Schoolism’s Gesture Drawing class and My thoughts
Last weekend I finished up my Gesture drawing class at Schoolism.com with Alex Woo. This is the second class I’ve taken at this site and so far I’ve found both classes to be very helpful. The first class I took at Schoolism was character design (Read my review of that class here). When I took my first class I took it as the Video Feedback option where you take the course, watch the videos, do the homework and then the instructor gives you a 5 to 10 minute review of your work. I found the video feedback very helpful but it was double the price. This time trying to save a few bucks I took the class as a Self-Taught. Self-Taught classes let you work at your own pace and take the lessons whenever you want with in a 3 month window. My thoughts on the Self-Taught version vs the Video Feedback classes in a bit. First lets talk a little about Gesture drawing with Alex Woo.
Alex is an award-winning story artist and one of the instructors at Pixar, teaching gesture drawing to their artists and animators. Alex has adapted his Pixar class into an 8 lesson curriculum. In this course, the video version of Alex walked me through breaking down the fundamentals of gesture drawing into 7 foundational topics. The foundational topics went as follows: Lesson 1: Line – Distilling the pose to its essence, Lesson 2: Shape – Abstracting the pose, Lesson 3: Silhouette – A clear read, Lesson 4; Space – Creating depth and dynamics, Lesson 5: Exaggeration – Pushing and pulling a drawing, Lesson 6: Extrapolation – Seeing beyond the surface, and Lesson 7: Story – Giving your drawings context. Each lesson consisted of Alex talking for 5 to 10 minutes about this session’s approach and then a 20 minutes of Alex drawing and talking about his philosophy. One side of the screen was a video of a model doing 30 second poses (the pose length changed with the topics) and the other half was of him drawing. Once the first half was completed Alex would give you a 5 minute break and then the class would continue with another 20 minute session, but this time you would just draw on your own applying what you had learned in the first 20 minutes. Each lesson followed this same structure. A small nit pick I had was that they reused the same videos of the model quite a bit. Which didn’t really matter all that much because each time you saw the same video you would be looking at it for a different reason, but at the same time I kept having the feeling like I had already drawn this before. After the last session Alex would assign homework which normally consisted of 2 hours of cafe drawing (drawing people on public places) applying what you had learned and a few other assignment sprinkled in. Here are a few of my drawings for the course. Please don’t mind my scribbles I only had 30 seconds to get each pose and some of the poses felt really quick.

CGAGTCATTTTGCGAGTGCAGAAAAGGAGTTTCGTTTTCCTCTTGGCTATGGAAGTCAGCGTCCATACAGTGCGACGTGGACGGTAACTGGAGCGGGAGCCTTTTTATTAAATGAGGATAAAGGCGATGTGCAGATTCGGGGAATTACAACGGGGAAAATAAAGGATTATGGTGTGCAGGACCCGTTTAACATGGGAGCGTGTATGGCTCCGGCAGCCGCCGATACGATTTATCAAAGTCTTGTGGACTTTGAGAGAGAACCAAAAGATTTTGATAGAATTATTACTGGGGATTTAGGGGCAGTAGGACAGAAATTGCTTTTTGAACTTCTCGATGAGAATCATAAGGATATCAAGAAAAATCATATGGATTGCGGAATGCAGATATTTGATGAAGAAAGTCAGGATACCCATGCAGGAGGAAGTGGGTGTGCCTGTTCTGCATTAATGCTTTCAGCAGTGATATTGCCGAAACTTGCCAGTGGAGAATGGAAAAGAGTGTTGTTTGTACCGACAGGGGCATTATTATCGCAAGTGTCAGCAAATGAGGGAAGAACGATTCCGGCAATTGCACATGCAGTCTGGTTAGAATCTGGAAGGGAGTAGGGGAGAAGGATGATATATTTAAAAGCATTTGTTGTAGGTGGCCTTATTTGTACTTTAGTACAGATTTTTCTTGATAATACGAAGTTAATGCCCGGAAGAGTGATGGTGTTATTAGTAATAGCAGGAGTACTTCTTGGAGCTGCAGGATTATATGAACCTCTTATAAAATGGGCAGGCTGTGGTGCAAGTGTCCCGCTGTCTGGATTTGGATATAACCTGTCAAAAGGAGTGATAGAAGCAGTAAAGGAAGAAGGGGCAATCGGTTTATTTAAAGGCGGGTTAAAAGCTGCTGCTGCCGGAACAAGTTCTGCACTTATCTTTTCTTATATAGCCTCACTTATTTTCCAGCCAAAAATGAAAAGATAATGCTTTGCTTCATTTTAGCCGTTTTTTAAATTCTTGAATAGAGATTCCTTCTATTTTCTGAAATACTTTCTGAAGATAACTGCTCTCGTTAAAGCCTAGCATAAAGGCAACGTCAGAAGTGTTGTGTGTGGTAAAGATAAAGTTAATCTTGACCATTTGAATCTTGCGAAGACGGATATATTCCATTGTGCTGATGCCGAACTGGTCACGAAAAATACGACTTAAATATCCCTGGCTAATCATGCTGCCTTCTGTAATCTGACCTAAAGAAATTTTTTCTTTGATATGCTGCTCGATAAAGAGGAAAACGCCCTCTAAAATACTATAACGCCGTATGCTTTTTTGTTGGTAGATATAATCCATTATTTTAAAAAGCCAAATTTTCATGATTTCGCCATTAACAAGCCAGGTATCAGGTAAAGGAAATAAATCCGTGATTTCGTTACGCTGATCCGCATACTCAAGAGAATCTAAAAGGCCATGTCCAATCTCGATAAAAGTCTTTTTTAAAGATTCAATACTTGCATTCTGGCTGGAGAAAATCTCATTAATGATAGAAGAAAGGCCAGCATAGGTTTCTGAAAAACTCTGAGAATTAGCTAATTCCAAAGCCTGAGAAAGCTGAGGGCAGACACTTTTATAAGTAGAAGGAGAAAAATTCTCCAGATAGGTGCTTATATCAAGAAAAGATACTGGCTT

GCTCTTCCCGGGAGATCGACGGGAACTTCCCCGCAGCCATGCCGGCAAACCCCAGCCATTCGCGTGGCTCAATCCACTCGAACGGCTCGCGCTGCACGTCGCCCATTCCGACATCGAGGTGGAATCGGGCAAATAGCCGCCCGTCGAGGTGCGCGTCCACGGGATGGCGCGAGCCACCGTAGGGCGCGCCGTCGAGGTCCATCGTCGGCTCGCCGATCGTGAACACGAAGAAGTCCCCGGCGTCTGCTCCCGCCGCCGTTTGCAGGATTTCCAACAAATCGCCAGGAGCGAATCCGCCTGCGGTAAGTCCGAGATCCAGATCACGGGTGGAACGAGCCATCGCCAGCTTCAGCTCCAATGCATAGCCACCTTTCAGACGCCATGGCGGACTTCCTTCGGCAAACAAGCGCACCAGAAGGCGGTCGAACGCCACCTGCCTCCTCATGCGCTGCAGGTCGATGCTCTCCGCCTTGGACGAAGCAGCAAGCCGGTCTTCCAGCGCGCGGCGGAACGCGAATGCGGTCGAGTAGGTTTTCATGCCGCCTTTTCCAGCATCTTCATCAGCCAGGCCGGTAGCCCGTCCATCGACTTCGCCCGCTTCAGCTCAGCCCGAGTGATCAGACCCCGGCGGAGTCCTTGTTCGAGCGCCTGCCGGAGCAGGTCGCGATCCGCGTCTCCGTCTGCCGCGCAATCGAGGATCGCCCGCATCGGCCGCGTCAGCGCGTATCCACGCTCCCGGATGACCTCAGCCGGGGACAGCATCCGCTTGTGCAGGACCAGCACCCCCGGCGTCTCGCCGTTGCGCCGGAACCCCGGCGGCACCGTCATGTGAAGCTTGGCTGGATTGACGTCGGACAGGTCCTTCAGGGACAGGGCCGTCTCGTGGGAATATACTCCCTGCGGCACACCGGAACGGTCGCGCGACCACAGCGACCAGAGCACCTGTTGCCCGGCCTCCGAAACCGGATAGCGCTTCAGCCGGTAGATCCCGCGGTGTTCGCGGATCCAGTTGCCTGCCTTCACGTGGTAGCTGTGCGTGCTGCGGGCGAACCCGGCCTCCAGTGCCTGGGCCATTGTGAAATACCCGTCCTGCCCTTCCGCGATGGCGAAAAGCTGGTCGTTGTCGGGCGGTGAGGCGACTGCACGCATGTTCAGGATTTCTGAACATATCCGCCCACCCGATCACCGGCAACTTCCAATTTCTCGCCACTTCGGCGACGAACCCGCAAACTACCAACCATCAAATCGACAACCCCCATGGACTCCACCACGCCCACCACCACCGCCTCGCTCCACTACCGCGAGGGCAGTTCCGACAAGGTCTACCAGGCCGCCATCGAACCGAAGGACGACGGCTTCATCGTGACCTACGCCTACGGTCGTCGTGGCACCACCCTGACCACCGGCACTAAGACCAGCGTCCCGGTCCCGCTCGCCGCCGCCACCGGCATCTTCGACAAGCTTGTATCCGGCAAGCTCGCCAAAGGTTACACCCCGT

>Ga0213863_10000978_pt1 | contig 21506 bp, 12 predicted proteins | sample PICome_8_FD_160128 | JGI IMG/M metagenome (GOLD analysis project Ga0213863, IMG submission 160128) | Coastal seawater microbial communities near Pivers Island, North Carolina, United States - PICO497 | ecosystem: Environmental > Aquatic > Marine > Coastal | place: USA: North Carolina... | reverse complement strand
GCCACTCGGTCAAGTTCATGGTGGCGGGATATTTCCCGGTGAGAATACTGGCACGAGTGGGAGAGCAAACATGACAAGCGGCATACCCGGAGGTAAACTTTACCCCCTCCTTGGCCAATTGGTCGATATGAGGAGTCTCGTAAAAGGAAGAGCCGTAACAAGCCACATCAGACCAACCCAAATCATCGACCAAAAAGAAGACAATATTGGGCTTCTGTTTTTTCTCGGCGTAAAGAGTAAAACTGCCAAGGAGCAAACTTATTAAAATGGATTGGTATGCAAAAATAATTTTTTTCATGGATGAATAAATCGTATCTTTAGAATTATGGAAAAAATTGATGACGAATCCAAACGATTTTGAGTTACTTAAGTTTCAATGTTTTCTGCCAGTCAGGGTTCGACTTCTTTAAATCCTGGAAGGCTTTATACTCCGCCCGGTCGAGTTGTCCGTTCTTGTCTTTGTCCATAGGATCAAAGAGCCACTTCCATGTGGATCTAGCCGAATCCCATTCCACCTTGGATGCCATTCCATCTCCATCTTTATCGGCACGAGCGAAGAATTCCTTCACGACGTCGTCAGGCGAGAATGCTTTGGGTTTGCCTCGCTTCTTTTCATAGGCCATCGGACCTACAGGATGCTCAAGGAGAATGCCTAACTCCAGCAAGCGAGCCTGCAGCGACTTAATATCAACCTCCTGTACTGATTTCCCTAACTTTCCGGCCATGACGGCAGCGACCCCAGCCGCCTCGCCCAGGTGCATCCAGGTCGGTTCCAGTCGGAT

One of the things Alex wanted us to do was to find the story in every pose and not just to copy what we saw. When I took figure drawing in college I remember someone saying about one of my drawings “thats a great drawing, but it doesn’t look anything like the model.” I was never very good at photo realism and thats why this approach resonated with me. I’ve got to say I found Alex’s approach on gesture very refreshing. The sessions I found most eye-opening were distilling the gestures into a single line of action and finding stories in your gesture drawing. I never thought about applying these processes to my images, now I find myself doing it all the time.
About the two different approaches to the classes. First off the self-taught class was a fine way to take the course. I feel I got most of the information, but I think it would’ve been great to receive feedback on my drawings. Then again the self-taught class was half the price and there was no time limit, so I could just take the class at my leisure. I did find the three month time limit a little short. I would have liked to have gone back through these courses one more time before my time ran out. After the three months you cannot view the videos again, whereas with the instructor led courses the videos stay around for the length of your account, I’m assuming. As for the instructor led courses I think this would be the preferred way to take the class. It was great to get feedback and I found the instructors comments very helpful. I did find that with the self-taught classes you could watch previous students feedback videos, so you did get to see a little bit of feedback just not on your work.
Gesture drawing with Alex Woo was an amazing class and I was astonished by how much I learned and now apply to my everyday drawings. If you’ve ever considered taking a class with Schoolism I would recommend both of the classes I’ve taken so far. Personally, I might start with gesture drawing but that’s completely up to your own tastes. Since I’m a Schoolism Alumni I can get you a small discount. If you’re interested follow the link here to get the discount code.